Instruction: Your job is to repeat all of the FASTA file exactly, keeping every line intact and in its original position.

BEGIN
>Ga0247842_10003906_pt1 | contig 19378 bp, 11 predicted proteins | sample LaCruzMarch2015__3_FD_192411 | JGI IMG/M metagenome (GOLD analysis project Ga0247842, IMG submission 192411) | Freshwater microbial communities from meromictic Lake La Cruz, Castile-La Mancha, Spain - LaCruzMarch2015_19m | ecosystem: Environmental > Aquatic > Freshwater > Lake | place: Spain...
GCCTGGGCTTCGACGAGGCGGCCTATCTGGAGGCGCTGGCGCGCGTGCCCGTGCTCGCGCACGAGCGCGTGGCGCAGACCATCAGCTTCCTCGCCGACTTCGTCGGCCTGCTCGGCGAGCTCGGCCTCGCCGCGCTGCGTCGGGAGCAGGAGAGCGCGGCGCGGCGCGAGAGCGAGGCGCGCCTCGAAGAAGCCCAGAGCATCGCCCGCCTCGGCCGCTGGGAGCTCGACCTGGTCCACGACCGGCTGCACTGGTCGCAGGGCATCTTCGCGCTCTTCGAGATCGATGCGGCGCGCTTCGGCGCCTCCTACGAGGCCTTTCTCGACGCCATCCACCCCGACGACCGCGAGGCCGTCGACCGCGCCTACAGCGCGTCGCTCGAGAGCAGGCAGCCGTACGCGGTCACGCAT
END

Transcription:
>Ga0247842_10003906_pt1 | contig 19378 bp, 11 predicted proteins | sample LaCruzMarch2015__3_FD_192411 | JGI IMG/M metagenome (GOLD analysis project Ga0247842, IMG submission 192411) | Freshwater microbial communities from meromictic Lake La Cruz, Castile-La Mancha, Spain - LaCruzMarch2015_19m | ecosystem: Environmental > Aquatic > Freshwater > Lake | place: Spain...
GCCTGGGCTTCGACGAGGCGGCCTATCTGGAGGCGCTGGCGCGCGTGCCCGTGCTCGCGCACGAGCGCGTGGCGCAGACCATCAGCTTCCTCGCCGACTTCGTCGGCCTGCTCGGCGAGCTCGGCCTCGCCGCGCTGCGTCGGGAGCAGGAGAGCGCGGCGCGGCGCGAGAGCGAGGCGCGCCTCGAAGAAGCCCAGAGCATCGCCCGCCTCGGCCGCTGGGAGCTCGACCTGGTCCACGACCGGCTGCACTGGTCGCAGGGCATCTTCGCGCTCTTCGAGATCGATGCGGCGCGCTTCGGCGCCTCCTACGAGGCCTTTCTCGACGCCATCCACCCCGACGACCGCGAGGCCGTCGACCGCGCCTACAGCGCGTCGCTCGAGAGCAGGCAGCCGTACGCGGTCACGCAT